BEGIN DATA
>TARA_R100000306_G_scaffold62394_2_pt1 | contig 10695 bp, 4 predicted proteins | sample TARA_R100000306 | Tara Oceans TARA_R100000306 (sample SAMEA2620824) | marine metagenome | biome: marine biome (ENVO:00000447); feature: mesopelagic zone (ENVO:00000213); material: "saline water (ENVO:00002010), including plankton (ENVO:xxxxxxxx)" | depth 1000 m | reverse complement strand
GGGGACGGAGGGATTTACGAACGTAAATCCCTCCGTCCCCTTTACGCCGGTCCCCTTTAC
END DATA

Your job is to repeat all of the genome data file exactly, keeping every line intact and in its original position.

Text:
>TARA_R100000306_G_scaffold62394_2_pt1 | contig 10695 bp, 4 predicted proteins | sample TARA_R100000306 | Tara Oceans TARA_R100000306 (sample SAMEA2620824) | marine metagenome | biome: marine biome (ENVO:00000447); feature: mesopelagic zone (ENVO:00000213); material: "saline water (ENVO:00002010), including plankton (ENVO:xxxxxxxx)" | depth 1000 m | reverse complement strand
GGGGACGGAGGGATTTACGAACGTAAATCCCTCCGTCCCCTTTACGCCGGTCCCCTTTAC